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Home Transportation


Many of B.C. seniors are active drivers. For those that prefer to take public transportation or have had to give up their driver’s license, there are many options such as buses or HandyDART, often with reduced rates for seniors. Follow the links below to learn more about the different forms of transportation.

Resources for Seniors

View the B.C. Government’s Seniors Transportation website for information on:

  • Driving your own vehicle, carpooling and car-sharing
  • Public transit, including HandyDART
  • Taxis
  • Walking and cycling
  • Ferries
  • Volunteer driver programs
  • Medical travel assistance

Frequently Asked Questions

Q. What if I can’t afford a bus pass?
A. The BC Bus Pass Program offers a reduced cost, annual bus pass for low-income seniors and individuals receiving disability assistance from the Province of British Columbia. Passes are valid in communities serviced by BC Transit or TransLink. The cost for a one-year pass (valid from January 1 – December 31) is $45.

Q. Does the government pay travel costs for medical appointments?
A. There are two provincial programs that can help with the cost of travelling to medical appointments:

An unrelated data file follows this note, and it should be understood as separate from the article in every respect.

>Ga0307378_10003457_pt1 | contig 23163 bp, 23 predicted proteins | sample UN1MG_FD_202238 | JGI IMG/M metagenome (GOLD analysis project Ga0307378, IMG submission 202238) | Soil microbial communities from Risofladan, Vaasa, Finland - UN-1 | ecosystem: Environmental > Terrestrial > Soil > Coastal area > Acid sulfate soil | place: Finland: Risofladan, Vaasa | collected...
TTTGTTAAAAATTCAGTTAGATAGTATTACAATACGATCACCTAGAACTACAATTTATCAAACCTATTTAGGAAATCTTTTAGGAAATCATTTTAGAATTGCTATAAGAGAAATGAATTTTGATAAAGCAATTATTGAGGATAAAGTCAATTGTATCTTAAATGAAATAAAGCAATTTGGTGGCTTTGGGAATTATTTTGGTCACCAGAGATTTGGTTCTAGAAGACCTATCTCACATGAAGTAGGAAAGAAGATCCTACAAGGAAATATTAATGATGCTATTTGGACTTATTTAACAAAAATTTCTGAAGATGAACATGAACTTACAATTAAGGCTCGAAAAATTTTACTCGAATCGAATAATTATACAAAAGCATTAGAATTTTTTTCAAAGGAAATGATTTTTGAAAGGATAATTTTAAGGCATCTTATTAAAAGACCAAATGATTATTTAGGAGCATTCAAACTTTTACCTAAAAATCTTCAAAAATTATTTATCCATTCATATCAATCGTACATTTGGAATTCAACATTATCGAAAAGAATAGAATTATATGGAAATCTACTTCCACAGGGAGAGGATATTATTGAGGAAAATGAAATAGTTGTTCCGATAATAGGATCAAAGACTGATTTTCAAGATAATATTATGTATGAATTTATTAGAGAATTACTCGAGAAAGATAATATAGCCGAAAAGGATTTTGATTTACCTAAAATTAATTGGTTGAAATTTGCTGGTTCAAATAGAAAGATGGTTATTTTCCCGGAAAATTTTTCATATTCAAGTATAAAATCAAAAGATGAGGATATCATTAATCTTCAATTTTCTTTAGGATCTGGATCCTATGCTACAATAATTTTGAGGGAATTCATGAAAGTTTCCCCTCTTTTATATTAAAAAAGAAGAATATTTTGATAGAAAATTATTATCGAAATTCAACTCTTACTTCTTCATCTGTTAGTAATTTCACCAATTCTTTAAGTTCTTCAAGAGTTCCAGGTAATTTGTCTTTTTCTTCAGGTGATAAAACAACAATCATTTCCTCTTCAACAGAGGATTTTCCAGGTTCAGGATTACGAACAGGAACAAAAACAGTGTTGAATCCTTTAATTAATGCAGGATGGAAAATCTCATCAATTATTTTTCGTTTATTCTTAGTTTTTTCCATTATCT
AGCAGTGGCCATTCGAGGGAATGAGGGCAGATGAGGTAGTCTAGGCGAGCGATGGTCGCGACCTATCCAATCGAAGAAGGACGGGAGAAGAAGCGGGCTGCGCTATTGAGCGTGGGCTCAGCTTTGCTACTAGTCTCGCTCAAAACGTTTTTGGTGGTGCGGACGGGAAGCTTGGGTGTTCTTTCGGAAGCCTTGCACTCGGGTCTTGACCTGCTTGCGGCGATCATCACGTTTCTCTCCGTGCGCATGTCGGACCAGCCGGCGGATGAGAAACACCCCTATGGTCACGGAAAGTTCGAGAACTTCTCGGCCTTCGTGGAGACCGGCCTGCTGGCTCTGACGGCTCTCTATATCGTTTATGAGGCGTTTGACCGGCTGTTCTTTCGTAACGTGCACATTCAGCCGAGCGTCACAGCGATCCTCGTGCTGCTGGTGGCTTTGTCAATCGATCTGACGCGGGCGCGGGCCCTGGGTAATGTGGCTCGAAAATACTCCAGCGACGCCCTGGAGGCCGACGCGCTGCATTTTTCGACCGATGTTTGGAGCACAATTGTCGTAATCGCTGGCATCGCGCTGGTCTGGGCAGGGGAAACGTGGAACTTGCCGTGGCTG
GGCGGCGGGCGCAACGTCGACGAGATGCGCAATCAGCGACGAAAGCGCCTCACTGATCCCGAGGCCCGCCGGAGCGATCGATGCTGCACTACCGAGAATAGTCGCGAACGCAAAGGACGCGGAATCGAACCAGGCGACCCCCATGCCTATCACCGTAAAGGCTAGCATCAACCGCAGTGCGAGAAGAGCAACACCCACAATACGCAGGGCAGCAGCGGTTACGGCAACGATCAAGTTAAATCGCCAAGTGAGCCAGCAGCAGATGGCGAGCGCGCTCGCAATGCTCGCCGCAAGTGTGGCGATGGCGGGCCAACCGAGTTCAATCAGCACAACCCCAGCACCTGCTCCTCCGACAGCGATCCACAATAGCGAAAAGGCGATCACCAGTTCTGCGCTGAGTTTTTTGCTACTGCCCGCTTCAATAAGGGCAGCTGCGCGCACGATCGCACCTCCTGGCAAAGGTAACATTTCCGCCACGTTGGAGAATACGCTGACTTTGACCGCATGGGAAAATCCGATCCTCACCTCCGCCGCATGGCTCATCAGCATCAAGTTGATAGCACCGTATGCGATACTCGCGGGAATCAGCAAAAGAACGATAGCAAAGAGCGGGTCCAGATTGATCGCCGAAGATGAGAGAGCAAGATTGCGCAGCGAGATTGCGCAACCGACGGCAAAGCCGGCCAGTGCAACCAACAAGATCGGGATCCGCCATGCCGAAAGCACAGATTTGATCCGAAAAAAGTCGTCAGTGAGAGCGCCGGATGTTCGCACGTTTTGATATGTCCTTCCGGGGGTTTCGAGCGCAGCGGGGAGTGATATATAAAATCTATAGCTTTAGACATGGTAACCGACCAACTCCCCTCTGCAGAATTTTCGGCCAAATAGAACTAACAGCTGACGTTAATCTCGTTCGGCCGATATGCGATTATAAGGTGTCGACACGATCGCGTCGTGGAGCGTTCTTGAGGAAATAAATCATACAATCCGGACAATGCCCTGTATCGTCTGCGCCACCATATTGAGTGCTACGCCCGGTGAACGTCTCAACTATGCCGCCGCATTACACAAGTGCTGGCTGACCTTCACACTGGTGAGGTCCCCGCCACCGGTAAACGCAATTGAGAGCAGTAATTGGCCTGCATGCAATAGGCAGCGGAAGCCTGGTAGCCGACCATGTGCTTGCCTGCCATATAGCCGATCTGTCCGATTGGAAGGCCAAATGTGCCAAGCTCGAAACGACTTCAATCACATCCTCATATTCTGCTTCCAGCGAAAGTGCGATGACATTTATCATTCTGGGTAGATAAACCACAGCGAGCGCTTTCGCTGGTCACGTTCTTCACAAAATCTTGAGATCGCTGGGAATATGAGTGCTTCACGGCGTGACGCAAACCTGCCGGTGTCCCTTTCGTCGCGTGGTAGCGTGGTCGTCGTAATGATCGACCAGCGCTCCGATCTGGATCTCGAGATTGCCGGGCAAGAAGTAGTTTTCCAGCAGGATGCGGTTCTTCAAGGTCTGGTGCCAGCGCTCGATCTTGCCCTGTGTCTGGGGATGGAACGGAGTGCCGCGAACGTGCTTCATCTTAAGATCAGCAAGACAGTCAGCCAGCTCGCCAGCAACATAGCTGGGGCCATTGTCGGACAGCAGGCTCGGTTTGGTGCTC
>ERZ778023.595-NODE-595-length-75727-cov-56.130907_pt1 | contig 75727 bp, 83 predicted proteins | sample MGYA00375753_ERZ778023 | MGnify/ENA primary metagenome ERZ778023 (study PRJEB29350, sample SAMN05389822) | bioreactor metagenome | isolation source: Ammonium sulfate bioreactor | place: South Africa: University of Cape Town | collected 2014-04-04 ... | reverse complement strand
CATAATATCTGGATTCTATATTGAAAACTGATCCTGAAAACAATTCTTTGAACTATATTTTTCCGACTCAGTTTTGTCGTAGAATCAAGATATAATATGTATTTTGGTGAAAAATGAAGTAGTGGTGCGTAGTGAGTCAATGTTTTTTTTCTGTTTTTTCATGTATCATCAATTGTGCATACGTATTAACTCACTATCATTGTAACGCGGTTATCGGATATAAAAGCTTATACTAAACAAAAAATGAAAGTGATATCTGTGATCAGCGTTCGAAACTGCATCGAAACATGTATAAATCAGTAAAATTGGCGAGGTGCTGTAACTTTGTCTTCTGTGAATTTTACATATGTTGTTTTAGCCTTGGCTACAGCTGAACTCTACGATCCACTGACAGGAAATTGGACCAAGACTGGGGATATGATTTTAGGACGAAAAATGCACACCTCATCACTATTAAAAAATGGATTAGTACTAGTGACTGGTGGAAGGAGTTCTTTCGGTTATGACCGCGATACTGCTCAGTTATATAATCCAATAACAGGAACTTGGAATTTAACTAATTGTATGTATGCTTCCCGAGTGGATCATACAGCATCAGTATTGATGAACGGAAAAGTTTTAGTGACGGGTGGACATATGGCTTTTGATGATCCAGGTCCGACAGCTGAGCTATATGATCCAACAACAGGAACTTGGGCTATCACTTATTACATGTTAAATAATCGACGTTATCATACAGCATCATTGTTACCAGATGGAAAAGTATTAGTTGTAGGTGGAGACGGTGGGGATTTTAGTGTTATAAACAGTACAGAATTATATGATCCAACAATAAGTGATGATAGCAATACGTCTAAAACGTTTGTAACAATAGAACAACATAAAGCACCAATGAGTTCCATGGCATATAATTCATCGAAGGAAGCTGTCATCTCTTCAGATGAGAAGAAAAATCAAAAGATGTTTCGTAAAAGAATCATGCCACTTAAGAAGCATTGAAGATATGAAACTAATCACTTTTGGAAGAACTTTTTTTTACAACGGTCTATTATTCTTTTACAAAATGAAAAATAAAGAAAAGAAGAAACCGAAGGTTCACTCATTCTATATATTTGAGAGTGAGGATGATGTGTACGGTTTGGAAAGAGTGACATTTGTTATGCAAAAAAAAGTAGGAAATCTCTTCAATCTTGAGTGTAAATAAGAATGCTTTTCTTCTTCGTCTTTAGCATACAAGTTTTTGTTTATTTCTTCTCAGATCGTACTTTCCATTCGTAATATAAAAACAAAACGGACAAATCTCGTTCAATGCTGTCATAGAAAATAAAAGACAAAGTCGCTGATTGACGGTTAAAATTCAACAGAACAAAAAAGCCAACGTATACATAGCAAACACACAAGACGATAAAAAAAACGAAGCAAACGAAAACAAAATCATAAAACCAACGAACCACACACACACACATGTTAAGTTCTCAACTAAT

• The Travel Assistance Program (TAP) is a partnership between the Ministry of Health and private transportation companies. Eligible B.C. residents must complete an application form, preferably two weeks before your travel date. Once approved, you can receive discounted travel on air, rail and ferry routes.
  • The Health Connections programs are run by the health authorities. These programs offer subsidized transportation for rural residents.

Q. How do I replace a lost CareCard?
A. If you have lost your BC Services Card or Enhanced Drivers License, visit an ICBC Drivers’ Licensing Office with two pieces of required ID to obtain a photo BC Services Card. If you are age 75 or older, you also have the option of contacting Health Insurance BC to request a non-photo BC Services Card. 
If your card has been stolen, please report the theft to Health Insurance BC.

Q. There is no public transit in my area. How can I get around?
A. Areas without public transit may have volunteer or for-profit driver programs. Many communities also have programs to access essential services (prescriptions, doctors’ visits, groceries, etc.). To find out what services your community has, you can:

If there are taxis in your community, check to see if you are eligible for HandyDART, an accessible, door-to-door transit service for people with permanent or temporary disabilities. Communities with HandyDART service operate a program called Taxi Saver, which allows you to purchase coupons for taxi travel as a discount. We encourage you to contact the HandyDART program in your area to verify service area and coverage.